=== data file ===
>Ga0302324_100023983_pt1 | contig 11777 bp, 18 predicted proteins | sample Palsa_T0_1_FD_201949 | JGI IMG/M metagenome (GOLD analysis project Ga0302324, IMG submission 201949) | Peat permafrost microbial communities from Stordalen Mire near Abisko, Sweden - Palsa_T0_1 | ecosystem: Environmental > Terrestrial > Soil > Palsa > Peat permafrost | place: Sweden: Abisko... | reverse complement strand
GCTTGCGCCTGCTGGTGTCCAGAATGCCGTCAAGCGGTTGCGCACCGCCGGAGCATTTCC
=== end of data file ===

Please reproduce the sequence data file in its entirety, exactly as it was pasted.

>Ga0302324_100023983_pt1 | contig 11777 bp, 18 predicted proteins | sample Palsa_T0_1_FD_201949 | JGI IMG/M metagenome (GOLD analysis project Ga0302324, IMG submission 201949) | Peat permafrost microbial communities from Stordalen Mire near Abisko, Sweden - Palsa_T0_1 | ecosystem: Environmental > Terrestrial > Soil > Palsa > Peat permafrost | place: Sweden: Abisko... | reverse complement strand
GCTTGCGCCTGCTGGTGTCCAGAATGCCGTCAAGCGGTTGCGCACCGCCGGAGCATTTCC